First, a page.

Amsterdam Canal

For those among us who are new to cruising, the thought of an extended cruise, could leave you anxious. Jumping straight onto a cruise that is for over forty nights and journeys to the depths of South America or Canada can leave you with many questions and worries. Whilst most people these days have experienced trips abroad that entail the drama of modern travel, including flights, airports, transfers, hotels, etc, which when trying to plan can culminate in an almighty headache. Cruising allows for the stress to be removed as the cruise line takes all the responsibility and hassle from planning your perfect trip.

Modern cruising allows passengers to pick their theme or destination and then provides a full itinerary and schedule based on that selection. It takes the stress of multi-destination trips from travel, accommodation to visas and finding restaurants and harks back to the heyday of the travel agencies where the passenger need only to describe their perfect trip and the agent would produce it.

When I was first asked if I wanted to go on a cruise I was raring to go. Having never cruised before, I was relishing the sense of a new adventure. As time went on the questions and doubts started to creep in, I began to worry whether a cruise would be for me. I like to travel with a sense of wanderlust, I love to explore cities without a map to enjoy the thrill of discovery and see what is around the next corner. I often make up day plans based on mood and what I discovered on the previous day so the thought of a confirmed itinerary with set stops worried me, would a cruise remove all the spontaneity of a short trip? I soon found that all those unprecedented fears were in vain the second I stepped aboard Magellan on a short cruise to Amsterdam and Antwerp. I was amazed at the smooth transition and thorough security checks at London Tilbury Port, it was 30 minutes from arrival to being in my cabin. This is a far cry from the norm of airport queues, long flights, transfers and hotel check-in. It felt slightly novel to know that once I was in the cabin I would be travelling to two separate countries and could call the cabin my base with no need to worry about repacking.

Short Break cruises can be a great way for those who are looking to dip their toes into the cruising world without going all out and booking a two-week trip. Most short cruises are either an overnight hop from one port to another or a short trip to the continent with stops in the Netherlands and Belgium. Normally included in an overnight short cruise is a five-course dinner, big show entertainment, cabaret and late night music with a cabin and breakfast included. This allows for you to get a taste of what days on board would be like. Be sure to read our ‘8 tips for first time cruisers’ blog to make sure that if it is your first cruise that you know what to keep an eye out for.

Short Break cruises can be a great way for those who are looking to dip their toes into the cruising world without going all out and booking a two-week trip. Most short cruises are either an overnight hop from one port to another or a short trip to the continent with stops in the Netherlands and Belgium. Normally included in an overnight short cruise is a five-course dinner, big show entertainment, cabaret and late night music with a cabin and breakfast included. This allows for you to get a taste of what days on board would be like. Be sure to read our ‘8 tips for first time cruisers’ blog to make sure that if it is your first cruise that you know what to keep an eye out for.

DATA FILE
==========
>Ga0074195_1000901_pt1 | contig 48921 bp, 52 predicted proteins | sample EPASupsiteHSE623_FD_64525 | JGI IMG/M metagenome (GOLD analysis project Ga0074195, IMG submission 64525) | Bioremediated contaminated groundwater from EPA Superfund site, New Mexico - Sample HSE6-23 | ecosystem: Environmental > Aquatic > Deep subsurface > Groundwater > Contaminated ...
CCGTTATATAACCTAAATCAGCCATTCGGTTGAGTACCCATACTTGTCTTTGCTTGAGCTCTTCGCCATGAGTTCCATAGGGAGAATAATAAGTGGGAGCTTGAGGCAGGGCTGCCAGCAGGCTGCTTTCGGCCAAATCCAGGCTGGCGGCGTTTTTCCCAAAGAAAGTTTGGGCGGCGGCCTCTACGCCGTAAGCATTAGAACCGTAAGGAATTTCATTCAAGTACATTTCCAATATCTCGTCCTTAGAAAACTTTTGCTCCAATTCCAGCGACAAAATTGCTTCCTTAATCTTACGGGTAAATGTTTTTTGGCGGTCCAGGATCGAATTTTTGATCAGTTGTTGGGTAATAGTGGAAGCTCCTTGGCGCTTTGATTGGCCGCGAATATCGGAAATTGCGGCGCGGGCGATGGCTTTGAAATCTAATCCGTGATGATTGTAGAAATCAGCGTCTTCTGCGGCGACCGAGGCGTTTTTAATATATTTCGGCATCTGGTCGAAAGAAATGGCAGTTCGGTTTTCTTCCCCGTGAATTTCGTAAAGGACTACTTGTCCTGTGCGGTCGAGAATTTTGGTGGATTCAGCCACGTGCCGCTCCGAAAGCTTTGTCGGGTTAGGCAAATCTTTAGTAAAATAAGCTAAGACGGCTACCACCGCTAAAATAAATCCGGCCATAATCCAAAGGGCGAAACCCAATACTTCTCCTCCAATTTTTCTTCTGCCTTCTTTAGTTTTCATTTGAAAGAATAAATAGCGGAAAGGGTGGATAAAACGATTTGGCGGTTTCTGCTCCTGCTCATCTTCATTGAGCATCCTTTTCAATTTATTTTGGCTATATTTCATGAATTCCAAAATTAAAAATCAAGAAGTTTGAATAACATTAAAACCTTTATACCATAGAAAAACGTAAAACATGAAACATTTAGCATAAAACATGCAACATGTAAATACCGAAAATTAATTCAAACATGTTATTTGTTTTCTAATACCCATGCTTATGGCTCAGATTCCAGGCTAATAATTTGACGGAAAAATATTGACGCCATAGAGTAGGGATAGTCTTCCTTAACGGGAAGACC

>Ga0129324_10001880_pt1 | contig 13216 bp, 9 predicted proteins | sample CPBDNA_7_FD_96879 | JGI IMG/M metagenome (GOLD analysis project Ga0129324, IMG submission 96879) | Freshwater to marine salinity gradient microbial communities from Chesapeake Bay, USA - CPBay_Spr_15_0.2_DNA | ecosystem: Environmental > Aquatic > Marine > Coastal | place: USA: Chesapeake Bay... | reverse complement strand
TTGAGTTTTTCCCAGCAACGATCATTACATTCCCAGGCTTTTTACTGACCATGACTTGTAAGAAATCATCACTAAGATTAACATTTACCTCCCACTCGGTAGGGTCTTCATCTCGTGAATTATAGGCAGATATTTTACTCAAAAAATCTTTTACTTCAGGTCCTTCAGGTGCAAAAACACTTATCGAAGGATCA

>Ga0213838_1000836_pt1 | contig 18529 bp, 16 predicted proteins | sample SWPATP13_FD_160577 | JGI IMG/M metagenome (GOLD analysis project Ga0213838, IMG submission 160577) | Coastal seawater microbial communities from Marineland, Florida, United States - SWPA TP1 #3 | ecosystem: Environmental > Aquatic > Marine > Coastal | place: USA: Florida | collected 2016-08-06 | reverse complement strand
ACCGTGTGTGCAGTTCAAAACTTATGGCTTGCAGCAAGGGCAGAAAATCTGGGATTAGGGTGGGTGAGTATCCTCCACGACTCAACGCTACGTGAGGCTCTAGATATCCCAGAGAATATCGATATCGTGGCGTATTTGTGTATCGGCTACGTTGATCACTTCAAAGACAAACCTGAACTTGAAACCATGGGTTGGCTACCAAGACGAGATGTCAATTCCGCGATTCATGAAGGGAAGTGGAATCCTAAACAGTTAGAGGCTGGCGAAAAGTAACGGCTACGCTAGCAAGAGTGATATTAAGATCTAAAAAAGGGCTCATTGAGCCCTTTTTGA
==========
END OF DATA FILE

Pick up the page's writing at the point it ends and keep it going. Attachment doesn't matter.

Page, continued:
Amsterdam will always be a city that has so much to offer, making it a perfect destination for any length of stay. However, it is easily accessible, and therefore a wonderful destination for those on a short cruise. Since upgrading its cruise port terminal recently, Amsterdam cruise port is now only a short 15 minute walk from the ship right into the heart of Amsterdam and Dam Square. The city is best seen on foot or bike and with the short cruises on both Magellan and Columbus, you gain a whole day in the city, that makes it well worth wandering the network of canals across the city. A definite highlight for those who are only in the city for the day, is a stop at De Laatste Kruimel café (literally translating as The Last Crumb). Nestled in small street (Langebrugsteeg) near to Dam Square, this small shop offers a wide range of hot and cold sandwiches which are a complete delight. There are a few small tables inside and a small terrace on top of the canal. It really is one of the best small finds in Amsterdam and I can assure you that you will be hungry just from peering into their delightful windows.   

When on board and arriving at Antwerp Cruise Terminal, the city is literally a stone’s throw from the ship. One of CMV’s unique treats for passengers on a short cruise, is that the ships are perfectly sized to be able to use the Antwerp city cruise terminal and passengers on board and locals watching from the quayside are able to watch the ships as they perform the perfect three point turn in the river to dock, and our new flagship Columbus will be one of the largest ships to dock at the city. Within 5 minutes of leaving the ship you can be in the main Grote Markt exploring the city’s main square with the beautiful Cathedral of Our Lady which is currently host to a wide collection of Paul Peter Rubens paintings including ‘The Raising of the Cross’ (1609-1610), ‘The Descent from the Cross’ (1611 – 1614) and ‘The Assumption of the Virgin’ (1625 – 1626). Counted as one of the greatest artists in the world it is a rare spectacle to enjoy some of his most famous works in the splendour of the 16th century gothic cathedral. 

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